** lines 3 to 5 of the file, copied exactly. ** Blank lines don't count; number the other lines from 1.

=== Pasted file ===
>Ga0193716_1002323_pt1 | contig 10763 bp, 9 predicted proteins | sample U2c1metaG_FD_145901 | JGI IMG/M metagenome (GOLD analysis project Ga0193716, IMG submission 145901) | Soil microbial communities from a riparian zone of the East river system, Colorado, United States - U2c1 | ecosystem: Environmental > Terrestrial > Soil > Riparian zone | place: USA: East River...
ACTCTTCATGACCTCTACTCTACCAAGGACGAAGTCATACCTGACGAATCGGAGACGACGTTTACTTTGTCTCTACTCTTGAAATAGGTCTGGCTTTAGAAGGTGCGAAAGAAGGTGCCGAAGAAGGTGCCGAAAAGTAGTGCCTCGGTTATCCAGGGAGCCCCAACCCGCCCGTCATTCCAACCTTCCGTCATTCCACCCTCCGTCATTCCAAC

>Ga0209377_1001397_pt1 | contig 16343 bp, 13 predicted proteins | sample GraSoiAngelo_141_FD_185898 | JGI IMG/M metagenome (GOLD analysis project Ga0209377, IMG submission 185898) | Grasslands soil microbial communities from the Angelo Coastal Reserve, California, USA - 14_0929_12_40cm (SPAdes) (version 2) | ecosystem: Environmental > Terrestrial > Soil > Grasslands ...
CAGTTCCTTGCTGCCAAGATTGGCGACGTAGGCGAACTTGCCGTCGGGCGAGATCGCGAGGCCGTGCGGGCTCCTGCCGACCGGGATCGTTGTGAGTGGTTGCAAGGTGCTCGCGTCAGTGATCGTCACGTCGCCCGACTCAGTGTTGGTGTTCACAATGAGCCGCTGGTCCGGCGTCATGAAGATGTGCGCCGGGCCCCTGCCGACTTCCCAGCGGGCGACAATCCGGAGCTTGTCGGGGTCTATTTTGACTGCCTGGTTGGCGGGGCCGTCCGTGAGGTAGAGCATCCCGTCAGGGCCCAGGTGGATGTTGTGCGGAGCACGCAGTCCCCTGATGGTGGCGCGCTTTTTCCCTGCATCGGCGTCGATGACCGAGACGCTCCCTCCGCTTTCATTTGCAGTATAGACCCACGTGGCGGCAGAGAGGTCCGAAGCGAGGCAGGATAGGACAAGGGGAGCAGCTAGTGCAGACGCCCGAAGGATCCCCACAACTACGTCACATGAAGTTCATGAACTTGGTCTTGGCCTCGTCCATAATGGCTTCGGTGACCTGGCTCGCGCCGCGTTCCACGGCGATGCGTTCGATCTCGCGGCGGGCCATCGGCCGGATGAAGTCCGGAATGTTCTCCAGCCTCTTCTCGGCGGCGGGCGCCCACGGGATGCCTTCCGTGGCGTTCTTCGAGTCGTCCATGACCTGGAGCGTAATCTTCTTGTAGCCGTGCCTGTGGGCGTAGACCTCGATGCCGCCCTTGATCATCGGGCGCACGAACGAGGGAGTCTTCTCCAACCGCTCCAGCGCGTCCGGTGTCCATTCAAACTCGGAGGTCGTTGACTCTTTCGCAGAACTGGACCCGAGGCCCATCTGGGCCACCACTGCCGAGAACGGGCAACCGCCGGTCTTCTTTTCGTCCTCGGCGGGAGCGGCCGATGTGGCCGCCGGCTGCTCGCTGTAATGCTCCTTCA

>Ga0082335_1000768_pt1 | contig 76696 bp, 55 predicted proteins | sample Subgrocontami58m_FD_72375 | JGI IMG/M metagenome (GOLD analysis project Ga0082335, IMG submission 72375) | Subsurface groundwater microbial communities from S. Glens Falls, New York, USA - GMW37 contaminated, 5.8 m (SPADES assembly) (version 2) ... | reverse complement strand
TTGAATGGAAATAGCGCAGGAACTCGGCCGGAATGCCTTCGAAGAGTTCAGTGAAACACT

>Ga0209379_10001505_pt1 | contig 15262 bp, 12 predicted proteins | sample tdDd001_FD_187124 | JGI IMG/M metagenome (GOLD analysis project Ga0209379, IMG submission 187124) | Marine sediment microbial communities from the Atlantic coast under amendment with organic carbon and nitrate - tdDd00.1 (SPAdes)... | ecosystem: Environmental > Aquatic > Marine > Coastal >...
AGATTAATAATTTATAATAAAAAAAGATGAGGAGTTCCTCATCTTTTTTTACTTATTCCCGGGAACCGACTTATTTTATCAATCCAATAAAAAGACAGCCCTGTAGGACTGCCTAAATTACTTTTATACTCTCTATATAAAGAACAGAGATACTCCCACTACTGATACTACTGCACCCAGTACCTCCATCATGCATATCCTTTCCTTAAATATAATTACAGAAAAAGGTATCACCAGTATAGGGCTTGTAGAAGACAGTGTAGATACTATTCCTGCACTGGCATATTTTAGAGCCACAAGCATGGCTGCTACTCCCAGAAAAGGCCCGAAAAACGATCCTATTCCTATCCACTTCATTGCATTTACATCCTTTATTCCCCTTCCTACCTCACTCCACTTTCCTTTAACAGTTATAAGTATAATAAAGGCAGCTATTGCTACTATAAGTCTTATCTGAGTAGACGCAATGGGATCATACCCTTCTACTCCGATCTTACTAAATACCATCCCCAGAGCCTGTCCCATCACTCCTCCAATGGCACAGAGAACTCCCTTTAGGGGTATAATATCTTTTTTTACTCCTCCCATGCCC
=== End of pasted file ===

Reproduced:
>Ga0209377_1001397_pt1 | contig 16343 bp, 13 predicted proteins | sample GraSoiAngelo_141_FD_185898 | JGI IMG/M metagenome (GOLD analysis project Ga0209377, IMG submission 185898) | Grasslands soil microbial communities from the Angelo Coastal Reserve, California, USA - 14_0929_12_40cm (SPAdes) (version 2) | ecosystem: Environmental > Terrestrial > Soil > Grasslands ...
CAGTTCCTTGCTGCCAAGATTGGCGACGTAGGCGAACTTGCCGTCGGGCGAGATCGCGAGGCCGTGCGGGCTCCTGCCGACCGGGATCGTTGTGAGTGGTTGCAAGGTGCTCGCGTCAGTGATCGTCACGTCGCCCGACTCAGTGTTGGTGTTCACAATGAGCCGCTGGTCCGGCGTCATGAAGATGTGCGCCGGGCCCCTGCCGACTTCCCAGCGGGCGACAATCCGGAGCTTGTCGGGGTCTATTTTGACTGCCTGGTTGGCGGGGCCGTCCGTGAGGTAGAGCATCCCGTCAGGGCCCAGGTGGATGTTGTGCGGAGCACGCAGTCCCCTGATGGTGGCGCGCTTTTTCCCTGCATCGGCGTCGATGACCGAGACGCTCCCTCCGCTTTCATTTGCAGTATAGACCCACGTGGCGGCAGAGAGGTCCGAAGCGAGGCAGGATAGGACAAGGGGAGCAGCTAGTGCAGACGCCCGAAGGATCCCCACAACTACGTCACATGAAGTTCATGAACTTGGTCTTGGCCTCGTCCATAATGGCTTCGGTGACCTGGCTCGCGCCGCGTTCCACGGCGATGCGTTCGATCTCGCGGCGGGCCATCGGCCGGATGAAGTCCGGAATGTTCTCCAGCCTCTTCTCGGCGGCGGGCGCCCACGGGATGCCTTCCGTGGCGTTCTTCGAGTCGTCCATGACCTGGAGCGTAATCTTCTTGTAGCCGTGCCTGTGGGCGTAGACCTCGATGCCGCCCTTGATCATCGGGCGCACGAACGAGGGAGTCTTCTCCAACCGCTCCAGCGCGTCCGGTGTCCATTCAAACTCGGAGGTCGTTGACTCTTTCGCAGAACTGGACCCGAGGCCCATCTGGGCCACCACTGCCGAGAACGGGCAACCGCCGGTCTTCTTTTCGTCCTCGGCGGGAGCGGCCGATGTGGCCGCCGGCTGCTCGCTGTAATGCTCCTTCA

>Ga0082335_1000768_pt1 | contig 76696 bp, 55 predicted proteins | sample Subgrocontami58m_FD_72375 | JGI IMG/M metagenome (GOLD analysis project Ga0082335, IMG submission 72375) | Subsurface groundwater microbial communities from S. Glens Falls, New York, USA - GMW37 contaminated, 5.8 m (SPADES assembly) (version 2) ... | reverse complement strand